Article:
Reserve wing hosts ‘Mountain Fly-In’ for C-130 units
By Staff Sgt. Frank Casciotta, 302nd Airlift Wing Public Affairs
/ Published July 06, 2018
PETERSON AIR FORCE BASE, Colo. --
Two years ago the C-130 Hercules aircraft pilots of the Air Force Reserve Command’s 302nd Airlift Wing’s 731st Airlift Squadron kicked off the training opportunity designed to challenge aircrews and build teams with other Air Force Reserve wings across the U.S.
The training experience, called “The Mountain Fly-In,” focused on flying at high-density altitudes amongst the highest terrain in the U.S., maneuvering through that environment, conducting airdrops in one of the most challenging drop zones available to the 302nd AW and formation flying.
For this year’s training, held June 21 through 24, the 731st AW was joined by the 934th AW, Minneapolis St. Paul Air Reserve Station, Minneapolis, the 913th Airlift Group, Little Rock Air Force Base, Arkansas, and the Advanced Airlift Test Center, Davis-Monthan AFB, Arizona.
The training provided a unique opportunity for pilots to fly mixed formations with the C-130H, C-130J and the upgraded 8-bladed propeller variant of the C-130H, often called the "Super H.”
“This Mountain Fly-In combined the challenges of merging different C-130 variants with different unit cultures in a challenging flying environment,” said Lt. Col. Richard Pantusa, the 302nd Operations Group commander. "Thinking through the limitations and methods of inter-fly, along with bringing fresh and differing perspectives into one formation breaks down any complacency that could creep in.”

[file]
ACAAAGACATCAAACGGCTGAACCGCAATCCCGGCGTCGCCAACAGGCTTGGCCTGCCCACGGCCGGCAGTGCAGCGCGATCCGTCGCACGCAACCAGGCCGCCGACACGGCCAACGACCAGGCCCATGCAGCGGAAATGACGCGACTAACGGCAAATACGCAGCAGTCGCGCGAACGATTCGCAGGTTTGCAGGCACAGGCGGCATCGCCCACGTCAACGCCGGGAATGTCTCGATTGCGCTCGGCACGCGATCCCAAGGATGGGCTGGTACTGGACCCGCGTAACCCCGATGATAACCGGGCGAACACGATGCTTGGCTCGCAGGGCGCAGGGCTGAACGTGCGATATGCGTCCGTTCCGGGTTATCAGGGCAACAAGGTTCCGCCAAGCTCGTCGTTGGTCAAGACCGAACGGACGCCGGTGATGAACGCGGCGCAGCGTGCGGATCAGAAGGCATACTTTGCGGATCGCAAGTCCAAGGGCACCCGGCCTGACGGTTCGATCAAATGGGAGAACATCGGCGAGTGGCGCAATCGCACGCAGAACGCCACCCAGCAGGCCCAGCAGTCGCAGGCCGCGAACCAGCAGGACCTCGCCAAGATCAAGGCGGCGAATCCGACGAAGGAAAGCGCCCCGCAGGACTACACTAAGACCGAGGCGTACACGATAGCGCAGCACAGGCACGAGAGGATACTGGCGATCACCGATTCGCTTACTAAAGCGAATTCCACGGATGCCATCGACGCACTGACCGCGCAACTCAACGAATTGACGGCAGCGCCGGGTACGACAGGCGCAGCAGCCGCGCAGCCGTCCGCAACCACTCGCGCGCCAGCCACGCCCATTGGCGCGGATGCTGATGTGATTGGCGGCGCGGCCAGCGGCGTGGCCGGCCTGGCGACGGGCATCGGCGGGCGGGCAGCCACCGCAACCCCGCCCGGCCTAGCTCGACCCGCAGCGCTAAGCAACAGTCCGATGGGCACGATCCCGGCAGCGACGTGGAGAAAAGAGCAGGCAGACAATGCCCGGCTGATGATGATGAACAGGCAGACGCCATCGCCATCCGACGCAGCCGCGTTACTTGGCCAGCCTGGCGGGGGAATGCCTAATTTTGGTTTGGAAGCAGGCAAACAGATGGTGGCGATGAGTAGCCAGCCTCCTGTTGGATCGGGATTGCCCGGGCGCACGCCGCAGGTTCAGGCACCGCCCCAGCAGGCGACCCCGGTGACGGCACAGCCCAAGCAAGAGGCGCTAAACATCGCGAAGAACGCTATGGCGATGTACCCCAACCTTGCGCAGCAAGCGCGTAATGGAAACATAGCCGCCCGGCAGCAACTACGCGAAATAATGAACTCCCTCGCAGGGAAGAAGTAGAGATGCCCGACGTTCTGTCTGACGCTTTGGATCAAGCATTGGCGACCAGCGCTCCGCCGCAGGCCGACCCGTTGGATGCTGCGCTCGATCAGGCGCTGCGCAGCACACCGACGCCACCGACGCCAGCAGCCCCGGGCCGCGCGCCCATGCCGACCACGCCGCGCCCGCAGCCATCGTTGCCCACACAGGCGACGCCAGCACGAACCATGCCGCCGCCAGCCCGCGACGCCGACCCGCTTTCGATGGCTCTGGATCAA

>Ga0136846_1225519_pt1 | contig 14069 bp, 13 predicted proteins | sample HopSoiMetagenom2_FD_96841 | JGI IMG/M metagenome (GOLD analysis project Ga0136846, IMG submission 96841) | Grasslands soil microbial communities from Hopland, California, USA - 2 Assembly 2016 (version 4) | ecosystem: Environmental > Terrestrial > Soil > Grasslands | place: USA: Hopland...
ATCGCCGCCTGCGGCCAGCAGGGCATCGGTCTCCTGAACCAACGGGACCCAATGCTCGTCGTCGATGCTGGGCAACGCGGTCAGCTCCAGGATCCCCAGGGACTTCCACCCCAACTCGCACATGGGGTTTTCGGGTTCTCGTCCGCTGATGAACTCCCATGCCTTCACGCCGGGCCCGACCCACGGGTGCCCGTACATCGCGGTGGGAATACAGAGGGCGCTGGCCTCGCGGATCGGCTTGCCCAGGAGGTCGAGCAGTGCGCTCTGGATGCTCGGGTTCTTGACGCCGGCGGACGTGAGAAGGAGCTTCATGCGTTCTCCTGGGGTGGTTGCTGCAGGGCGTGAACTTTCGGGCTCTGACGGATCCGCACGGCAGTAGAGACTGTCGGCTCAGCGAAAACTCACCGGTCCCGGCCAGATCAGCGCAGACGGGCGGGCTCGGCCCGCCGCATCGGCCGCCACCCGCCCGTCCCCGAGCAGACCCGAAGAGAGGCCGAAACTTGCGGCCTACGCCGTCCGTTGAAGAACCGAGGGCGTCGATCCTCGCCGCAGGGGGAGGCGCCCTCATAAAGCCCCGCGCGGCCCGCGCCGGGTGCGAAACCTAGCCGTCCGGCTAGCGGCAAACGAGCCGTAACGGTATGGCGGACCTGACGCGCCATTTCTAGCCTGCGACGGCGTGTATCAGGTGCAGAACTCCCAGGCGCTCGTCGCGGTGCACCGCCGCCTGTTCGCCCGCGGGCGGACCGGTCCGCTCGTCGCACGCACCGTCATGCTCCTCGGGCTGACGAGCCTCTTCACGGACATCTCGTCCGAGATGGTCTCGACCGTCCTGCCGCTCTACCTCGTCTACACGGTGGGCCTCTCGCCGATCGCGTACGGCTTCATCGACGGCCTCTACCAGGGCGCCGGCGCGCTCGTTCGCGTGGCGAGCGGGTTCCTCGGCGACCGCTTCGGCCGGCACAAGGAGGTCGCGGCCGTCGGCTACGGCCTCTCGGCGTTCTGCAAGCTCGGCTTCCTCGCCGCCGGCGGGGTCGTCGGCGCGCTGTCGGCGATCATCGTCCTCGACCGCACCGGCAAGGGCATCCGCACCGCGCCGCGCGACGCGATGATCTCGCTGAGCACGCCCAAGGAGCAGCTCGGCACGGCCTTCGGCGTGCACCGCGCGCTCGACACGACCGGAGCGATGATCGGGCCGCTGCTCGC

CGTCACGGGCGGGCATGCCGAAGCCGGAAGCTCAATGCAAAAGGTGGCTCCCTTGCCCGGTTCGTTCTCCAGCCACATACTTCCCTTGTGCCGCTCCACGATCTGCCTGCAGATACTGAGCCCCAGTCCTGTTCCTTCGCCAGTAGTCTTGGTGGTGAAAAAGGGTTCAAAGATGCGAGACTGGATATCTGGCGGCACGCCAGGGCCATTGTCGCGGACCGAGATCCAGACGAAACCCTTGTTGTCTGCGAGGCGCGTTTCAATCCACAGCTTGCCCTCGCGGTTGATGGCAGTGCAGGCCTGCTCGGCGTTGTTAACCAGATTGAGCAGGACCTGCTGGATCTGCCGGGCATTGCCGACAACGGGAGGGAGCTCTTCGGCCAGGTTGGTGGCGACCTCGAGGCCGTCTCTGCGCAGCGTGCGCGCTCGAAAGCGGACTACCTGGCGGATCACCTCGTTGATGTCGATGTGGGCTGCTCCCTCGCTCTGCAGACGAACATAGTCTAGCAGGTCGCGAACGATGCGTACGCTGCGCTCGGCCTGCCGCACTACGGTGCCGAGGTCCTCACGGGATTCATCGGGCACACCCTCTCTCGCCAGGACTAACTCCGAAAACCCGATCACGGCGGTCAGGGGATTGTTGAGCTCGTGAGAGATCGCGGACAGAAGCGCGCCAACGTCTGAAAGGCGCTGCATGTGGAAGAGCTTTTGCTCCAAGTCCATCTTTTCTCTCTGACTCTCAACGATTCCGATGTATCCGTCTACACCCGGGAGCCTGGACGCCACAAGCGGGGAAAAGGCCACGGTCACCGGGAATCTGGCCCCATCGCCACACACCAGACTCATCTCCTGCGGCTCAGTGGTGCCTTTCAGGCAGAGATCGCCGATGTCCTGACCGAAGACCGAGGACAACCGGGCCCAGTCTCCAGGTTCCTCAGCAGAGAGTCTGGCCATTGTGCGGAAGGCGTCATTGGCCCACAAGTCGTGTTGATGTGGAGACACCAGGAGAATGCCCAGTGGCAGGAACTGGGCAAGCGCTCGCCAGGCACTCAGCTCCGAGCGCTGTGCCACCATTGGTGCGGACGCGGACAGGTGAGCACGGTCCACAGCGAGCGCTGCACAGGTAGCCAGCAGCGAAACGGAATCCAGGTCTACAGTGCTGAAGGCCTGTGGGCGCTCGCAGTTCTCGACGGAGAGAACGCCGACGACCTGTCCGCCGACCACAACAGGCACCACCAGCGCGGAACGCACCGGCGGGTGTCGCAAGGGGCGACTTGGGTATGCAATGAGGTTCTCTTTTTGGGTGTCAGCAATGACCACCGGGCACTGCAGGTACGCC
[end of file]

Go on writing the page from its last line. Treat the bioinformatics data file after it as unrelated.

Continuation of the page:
For reservists here mountain flying is routine, but few other C-130 units have opportunities to train in similar environments.
“Little Rock has ‘mountains,’ but they are essentially large hills when compared to actual mountains such as the Rockies,” said Lt. Col. Christopher Dickens, a 913th AG chief pilot who attended the training. “The altitude is also significantly higher, and this degrades our aircrafts’ performance significantly. Our crews learn to anticipate the limitations in performance, and think ahead when evaluating terrain and weather conditions. We deploy to similar locations worldwide, such as Afghanistan and South America, so it's important for our crews to learn and appreciate the knowledge required to safely operate in areas like Colorado.”
Though there is no guarantee, the 731st AW plans to host the training again next year.
“We are grateful to the participating units for supporting this training opportunity,” said Pantusa. “We hope to host this training again next year. Opportunities like this strengthen our relationship with other units and, in turn, our overall ability as a flying force.”